For example, a 2e student with below-average processing speed who thought more slowly than others could also have above-average long-term memory abilities that would allow them to learn and remember more than their peers. Alternatively, a 2e student with an auditory processing deficit might have difficulty sounding out words and spelling yet have very quick thinking speed overall.

These students also had particularly large discrepancies between their cognitive scores, where relatively consistent performance is the norm. The average discrepancy between verbal and reasoning abilities for the 2e group was almost 24 points — over 1.5 standard deviations — compared to about 11 points for neurotypical peers and 17 points for gifted peers. The discrepancy between 2e students’ processing speed and their verbal or reasoning scores was similarly large, between 22 and 26 points. Even though composite intelligence scores such as the full-scale IQ are traditionally considered the gold standard for gifted identification, these scores actually obscure 2e students’ specific strengths and weaknesses because the scores illustrate the average level of performance instead of showing the 2e students’ remarkable highs and lows.

Perhaps because they often don’t fit the stereotype of a gifted child or a student with a learning difference, many 2e students go unrecognized or aren’t identified until late in their academic careers.

Academically, 2e students as a group performed only slightly better than the average-ability group on most academic tasks. On timed tests of reading, math, and writing, they did not outperform average-ability peers and sometimes performed worse, likely because of their slower processing speed. As with cognitive abilities, though, 2e students’ academic performance varied. Despite poor performance in one or more areas, 2e students often excelled in their areas of strength. More than 40 percent of 2e students performed in the top 10 percent in at least one area of academic achievement, and 13 percent performed in the top two percent.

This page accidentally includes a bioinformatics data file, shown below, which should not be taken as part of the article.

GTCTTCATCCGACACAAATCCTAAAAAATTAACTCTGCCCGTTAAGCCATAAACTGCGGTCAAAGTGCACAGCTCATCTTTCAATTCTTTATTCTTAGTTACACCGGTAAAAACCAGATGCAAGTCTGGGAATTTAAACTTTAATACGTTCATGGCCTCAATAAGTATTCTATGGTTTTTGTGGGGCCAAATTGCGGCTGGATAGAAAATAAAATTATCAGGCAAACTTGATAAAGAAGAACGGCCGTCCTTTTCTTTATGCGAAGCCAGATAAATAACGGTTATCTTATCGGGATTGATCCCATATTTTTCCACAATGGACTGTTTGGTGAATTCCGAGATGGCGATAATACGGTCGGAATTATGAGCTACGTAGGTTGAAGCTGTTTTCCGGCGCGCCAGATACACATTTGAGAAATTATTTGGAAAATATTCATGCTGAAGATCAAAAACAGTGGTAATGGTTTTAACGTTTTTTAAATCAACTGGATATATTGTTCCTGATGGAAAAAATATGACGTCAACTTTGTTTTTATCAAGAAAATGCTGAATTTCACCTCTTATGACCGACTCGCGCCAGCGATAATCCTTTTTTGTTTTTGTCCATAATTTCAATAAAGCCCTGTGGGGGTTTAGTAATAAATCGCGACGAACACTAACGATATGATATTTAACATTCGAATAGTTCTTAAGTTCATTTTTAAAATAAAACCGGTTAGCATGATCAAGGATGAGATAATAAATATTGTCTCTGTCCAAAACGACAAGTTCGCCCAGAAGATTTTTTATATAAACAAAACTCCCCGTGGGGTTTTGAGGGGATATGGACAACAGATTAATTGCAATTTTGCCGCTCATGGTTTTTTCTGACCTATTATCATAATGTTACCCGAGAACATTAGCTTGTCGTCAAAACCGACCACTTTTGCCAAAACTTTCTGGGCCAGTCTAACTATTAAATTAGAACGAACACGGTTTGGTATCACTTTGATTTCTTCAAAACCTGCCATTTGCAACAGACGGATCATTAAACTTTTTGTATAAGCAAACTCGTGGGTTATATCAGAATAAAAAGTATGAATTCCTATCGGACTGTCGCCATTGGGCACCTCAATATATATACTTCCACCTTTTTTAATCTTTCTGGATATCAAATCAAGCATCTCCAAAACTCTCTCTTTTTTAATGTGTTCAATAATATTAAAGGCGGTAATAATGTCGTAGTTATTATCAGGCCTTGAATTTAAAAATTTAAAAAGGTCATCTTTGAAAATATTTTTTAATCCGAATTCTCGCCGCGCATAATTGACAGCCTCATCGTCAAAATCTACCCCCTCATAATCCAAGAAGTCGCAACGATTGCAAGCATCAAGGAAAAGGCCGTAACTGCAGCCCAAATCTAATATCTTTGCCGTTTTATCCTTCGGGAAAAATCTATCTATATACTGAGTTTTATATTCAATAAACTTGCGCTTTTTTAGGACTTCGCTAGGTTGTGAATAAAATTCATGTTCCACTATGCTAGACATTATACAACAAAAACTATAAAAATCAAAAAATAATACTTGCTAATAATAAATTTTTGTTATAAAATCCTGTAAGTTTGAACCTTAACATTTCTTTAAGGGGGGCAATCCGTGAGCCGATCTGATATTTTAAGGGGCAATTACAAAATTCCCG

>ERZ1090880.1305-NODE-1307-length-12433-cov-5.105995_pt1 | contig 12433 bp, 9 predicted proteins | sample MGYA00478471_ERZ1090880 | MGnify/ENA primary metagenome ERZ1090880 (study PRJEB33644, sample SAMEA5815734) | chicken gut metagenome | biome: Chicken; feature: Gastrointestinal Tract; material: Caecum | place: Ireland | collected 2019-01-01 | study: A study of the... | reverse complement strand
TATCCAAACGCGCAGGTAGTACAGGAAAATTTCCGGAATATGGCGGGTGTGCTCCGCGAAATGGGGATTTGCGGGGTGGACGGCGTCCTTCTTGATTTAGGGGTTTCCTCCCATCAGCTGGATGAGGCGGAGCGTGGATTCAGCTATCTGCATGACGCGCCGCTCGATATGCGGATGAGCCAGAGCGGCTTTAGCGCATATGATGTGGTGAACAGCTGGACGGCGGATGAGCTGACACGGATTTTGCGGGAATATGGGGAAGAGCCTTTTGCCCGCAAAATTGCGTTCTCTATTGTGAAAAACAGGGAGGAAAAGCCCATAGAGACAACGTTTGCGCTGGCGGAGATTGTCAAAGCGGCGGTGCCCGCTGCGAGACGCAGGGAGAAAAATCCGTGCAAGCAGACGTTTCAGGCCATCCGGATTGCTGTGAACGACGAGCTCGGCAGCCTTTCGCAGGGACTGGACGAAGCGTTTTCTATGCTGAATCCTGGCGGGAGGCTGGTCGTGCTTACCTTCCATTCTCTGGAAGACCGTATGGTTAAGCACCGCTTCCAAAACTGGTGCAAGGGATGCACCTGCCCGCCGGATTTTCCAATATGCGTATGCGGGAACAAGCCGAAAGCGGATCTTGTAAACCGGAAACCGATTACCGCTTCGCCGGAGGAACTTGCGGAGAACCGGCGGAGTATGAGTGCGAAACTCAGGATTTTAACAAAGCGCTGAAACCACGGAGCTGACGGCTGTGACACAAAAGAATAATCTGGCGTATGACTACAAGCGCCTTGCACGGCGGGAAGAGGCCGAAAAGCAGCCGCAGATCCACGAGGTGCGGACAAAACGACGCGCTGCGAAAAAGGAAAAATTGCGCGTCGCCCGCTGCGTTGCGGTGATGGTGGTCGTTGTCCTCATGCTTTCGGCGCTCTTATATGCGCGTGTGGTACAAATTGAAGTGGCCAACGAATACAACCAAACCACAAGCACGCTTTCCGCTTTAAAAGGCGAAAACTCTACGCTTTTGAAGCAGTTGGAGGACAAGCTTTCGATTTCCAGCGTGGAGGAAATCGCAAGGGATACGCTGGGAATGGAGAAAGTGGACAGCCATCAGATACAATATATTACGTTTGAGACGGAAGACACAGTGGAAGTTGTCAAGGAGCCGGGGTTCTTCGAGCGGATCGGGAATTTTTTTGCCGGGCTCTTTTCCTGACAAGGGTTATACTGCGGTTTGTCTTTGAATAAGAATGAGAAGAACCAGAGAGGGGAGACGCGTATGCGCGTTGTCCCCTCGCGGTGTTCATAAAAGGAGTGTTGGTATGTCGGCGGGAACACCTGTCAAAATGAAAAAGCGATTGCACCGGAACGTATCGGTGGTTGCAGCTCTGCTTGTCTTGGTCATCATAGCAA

Some students excelled and lagged in the same domain, depending on the task. For example, some students were able to solve math word problems above their grade level but completed math facts slowly or inaccurately. Clearly, these students need to be supported or accommodated in some areas and challenged academically in others.

It is important to note that although some common themes were identified in the cognitive and academic performance of these students, there was no single 2e profile nor even several profiles to easily classify students by a pattern of strengths and weaknesses. Instead, variability was the rule.

Based on the results of this study, I recommend that parents, teachers, and other providers:

  • De-emphasize speed. Almost half of the 2e students had deficits in processing speed, and as a group they performed poorly on timed tasks, even when they were able to excel on untimed tasks in the same subject area. As much as possible, avoid speeded tasks to identify or instruct students who are gifted or 2e.